In ancient Greece they were female servants or slaves who were experienced in childbirth.
Fast forward many years, however, and the role of the doula has somewhat changed.
In Australia the doula movement is growing and the modern day doula is not a slave. Her role is to be there during an extraordinary experience in an otherwise ordinary life.
EMMA SWAIN reports.
When Gwen Teasdale gave birth to her first child she sought the support and counsel of a doula.
At the time, doulas – also known as labour coaches – were a rare find, but Gwen had formed an acquaintance with one of Australia’s first official doulas and the philosophy appealed to her.
“It turns out my first birth went nothing to plan,” Gwen said.
“My beautiful, natural birth turned into an emergency caesarean. But it was a fantastic experience and I put that down to having really good emotional support from my doula, who helped me be in that moment and adapt.
”Following the birth of Hamish, now 11, the Maitland mother delivered daughter Maggie, now seven. This time things were different.“
My second birth was a vaginal birth and that was also a really amazing experience. Both births were very, very different but they were the two best days of my life.
”While a new mum, Gwen dabbled with the idea of becoming a doula. She then started training and before long the young mum-of-two was attending births. The work just came and now there are a handful of us in the area,” she said.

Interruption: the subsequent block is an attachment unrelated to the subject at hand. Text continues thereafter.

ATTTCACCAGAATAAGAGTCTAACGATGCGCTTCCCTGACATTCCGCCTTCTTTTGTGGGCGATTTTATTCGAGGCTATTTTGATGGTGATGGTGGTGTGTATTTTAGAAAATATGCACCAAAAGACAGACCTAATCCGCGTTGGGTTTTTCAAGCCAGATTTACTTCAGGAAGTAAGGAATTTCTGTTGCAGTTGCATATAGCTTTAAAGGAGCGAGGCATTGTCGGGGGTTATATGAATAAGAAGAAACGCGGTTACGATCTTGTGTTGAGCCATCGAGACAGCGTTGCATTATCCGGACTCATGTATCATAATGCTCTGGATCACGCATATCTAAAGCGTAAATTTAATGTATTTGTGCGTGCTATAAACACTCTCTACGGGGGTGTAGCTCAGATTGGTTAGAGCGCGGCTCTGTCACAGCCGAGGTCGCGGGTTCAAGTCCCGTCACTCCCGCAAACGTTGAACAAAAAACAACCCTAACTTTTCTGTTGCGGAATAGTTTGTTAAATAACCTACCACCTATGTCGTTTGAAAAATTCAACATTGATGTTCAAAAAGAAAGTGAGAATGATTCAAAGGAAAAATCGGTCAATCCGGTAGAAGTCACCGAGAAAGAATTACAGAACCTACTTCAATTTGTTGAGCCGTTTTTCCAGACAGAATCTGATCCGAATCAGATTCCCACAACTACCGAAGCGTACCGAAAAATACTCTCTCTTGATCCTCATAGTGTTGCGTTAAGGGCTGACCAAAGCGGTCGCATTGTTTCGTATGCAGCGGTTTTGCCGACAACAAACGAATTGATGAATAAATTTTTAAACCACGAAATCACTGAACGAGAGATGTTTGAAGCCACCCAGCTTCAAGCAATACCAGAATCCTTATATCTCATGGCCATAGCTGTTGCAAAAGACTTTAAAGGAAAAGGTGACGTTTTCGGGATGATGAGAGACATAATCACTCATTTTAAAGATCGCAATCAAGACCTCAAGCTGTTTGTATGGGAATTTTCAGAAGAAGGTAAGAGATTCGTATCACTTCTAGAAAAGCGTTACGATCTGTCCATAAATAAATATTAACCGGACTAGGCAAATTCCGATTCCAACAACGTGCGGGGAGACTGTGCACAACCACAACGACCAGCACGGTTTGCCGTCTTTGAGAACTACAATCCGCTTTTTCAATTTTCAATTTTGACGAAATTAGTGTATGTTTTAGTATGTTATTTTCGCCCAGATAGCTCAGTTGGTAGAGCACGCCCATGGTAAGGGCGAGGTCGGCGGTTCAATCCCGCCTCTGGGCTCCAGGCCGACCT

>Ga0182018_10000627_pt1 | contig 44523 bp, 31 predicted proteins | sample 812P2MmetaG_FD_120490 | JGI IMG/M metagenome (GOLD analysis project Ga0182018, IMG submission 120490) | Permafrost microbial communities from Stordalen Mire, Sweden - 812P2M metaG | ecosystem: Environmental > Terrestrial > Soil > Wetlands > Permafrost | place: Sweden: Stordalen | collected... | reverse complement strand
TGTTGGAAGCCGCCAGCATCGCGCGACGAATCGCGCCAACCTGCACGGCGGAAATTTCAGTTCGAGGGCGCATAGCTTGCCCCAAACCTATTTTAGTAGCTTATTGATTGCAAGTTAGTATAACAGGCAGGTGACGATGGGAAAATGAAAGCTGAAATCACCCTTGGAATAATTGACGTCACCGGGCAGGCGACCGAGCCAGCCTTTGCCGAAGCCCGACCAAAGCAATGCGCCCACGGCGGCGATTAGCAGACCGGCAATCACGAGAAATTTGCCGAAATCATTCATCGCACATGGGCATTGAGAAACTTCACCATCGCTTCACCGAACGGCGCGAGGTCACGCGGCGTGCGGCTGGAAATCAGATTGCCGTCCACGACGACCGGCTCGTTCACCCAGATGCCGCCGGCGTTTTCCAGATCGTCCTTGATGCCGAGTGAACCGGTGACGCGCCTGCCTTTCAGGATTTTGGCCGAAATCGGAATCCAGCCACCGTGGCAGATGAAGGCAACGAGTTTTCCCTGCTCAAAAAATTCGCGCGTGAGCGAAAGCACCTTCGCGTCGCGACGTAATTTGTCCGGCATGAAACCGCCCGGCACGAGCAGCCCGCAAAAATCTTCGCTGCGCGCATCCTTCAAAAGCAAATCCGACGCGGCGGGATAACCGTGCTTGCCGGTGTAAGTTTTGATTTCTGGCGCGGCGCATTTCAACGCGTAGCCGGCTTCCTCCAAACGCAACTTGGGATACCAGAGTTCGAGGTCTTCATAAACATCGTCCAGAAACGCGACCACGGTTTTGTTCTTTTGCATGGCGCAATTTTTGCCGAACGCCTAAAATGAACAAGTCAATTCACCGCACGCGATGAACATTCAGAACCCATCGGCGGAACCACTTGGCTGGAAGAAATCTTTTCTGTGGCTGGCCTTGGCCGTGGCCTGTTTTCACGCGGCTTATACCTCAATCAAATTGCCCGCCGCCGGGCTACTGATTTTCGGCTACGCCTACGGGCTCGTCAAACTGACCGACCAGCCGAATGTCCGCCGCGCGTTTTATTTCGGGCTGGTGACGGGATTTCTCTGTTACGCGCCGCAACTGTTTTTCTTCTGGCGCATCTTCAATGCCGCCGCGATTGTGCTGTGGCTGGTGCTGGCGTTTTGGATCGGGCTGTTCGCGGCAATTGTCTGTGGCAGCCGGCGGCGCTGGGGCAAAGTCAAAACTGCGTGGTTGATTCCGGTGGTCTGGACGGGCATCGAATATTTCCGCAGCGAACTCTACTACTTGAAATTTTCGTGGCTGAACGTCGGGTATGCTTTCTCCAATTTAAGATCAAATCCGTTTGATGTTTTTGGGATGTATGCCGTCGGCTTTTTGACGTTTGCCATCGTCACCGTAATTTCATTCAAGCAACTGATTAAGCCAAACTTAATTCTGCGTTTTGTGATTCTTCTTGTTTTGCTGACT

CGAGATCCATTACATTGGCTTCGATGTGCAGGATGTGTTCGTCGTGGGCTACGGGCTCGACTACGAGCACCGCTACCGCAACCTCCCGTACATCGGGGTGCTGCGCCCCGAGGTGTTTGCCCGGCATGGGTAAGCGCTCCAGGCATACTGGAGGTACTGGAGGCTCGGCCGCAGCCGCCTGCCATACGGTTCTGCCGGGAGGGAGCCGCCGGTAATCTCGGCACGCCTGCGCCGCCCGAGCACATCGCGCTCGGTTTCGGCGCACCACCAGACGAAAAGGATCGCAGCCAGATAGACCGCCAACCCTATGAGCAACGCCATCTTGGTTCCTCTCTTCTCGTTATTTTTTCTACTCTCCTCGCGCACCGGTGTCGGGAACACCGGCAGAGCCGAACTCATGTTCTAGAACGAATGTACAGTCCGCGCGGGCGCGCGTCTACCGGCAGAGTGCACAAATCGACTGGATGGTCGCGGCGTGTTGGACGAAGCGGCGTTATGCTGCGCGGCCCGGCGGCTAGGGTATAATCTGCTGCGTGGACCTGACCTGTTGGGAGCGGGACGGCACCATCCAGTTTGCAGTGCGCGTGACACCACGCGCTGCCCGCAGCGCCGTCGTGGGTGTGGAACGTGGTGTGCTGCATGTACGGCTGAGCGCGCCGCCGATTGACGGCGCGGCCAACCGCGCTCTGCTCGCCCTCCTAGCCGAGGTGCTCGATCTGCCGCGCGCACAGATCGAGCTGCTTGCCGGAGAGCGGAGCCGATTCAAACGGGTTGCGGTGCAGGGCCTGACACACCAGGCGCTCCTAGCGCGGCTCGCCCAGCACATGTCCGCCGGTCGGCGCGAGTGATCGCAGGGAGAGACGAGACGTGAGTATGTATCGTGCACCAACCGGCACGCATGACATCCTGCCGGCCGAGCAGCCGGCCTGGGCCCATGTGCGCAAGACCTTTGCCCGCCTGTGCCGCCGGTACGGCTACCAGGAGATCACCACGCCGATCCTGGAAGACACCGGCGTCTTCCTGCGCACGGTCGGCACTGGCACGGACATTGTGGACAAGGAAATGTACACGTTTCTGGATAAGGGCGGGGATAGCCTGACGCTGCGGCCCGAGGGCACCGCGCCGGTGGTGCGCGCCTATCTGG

More recently Gwen has also become a practitioner of the calmbirth technique – an alternative to traditional antenatal classes.
Developed by Australian midwife Peter Jackson, calmbirth is a childbirth education program which has so far helped thousands of expectant parents prepare for labour.
Earlier this year Melissa Vassallo, 31, of Ashtonfield, became one of them.
“I actually didn’t know much about [childbirth], so when I was about 20 weeks pregnant I started to try to get prepared for the actual birth,”Ms Vassallo, who gave birth to daughter Olivia Jane two months ago, said.
“I found out about calmbirth and I went to some classes, mainly wanting some tips and strategies to get through the actual birth.
“It really helped. I felt like I had more of a plan. I practised deep breathing and relaxation and I was really able to use it through the active part of labour. And that part only lasted two hours.
“In the beginning my partner was a bit sceptical but he absolutely loved it because we discussed things that blokes don’t talk about.
”While some reports have criticised doulas – a name originating from the Greek word meaning female servant – for their strong views, Gwen steadfastly refuses to force her opinions on those she supports.
“It’s our role to support these women in whatever they choose,” Gwen said. “Your own personal opinions are completely separate. When you are supporting a couple it’s really essential to support whatever they want and to make them feel safe.
“Peoples’ experiences and desires are so diverse. My role as a doula is to help someone have a really positive experience.”
Calmbirth classes will be held in Maitland on April 6 and 7. Private classes can also be arranged. For more information phone Gwen Teasdale on 0414 952 713 or email firstname.lastname@example.org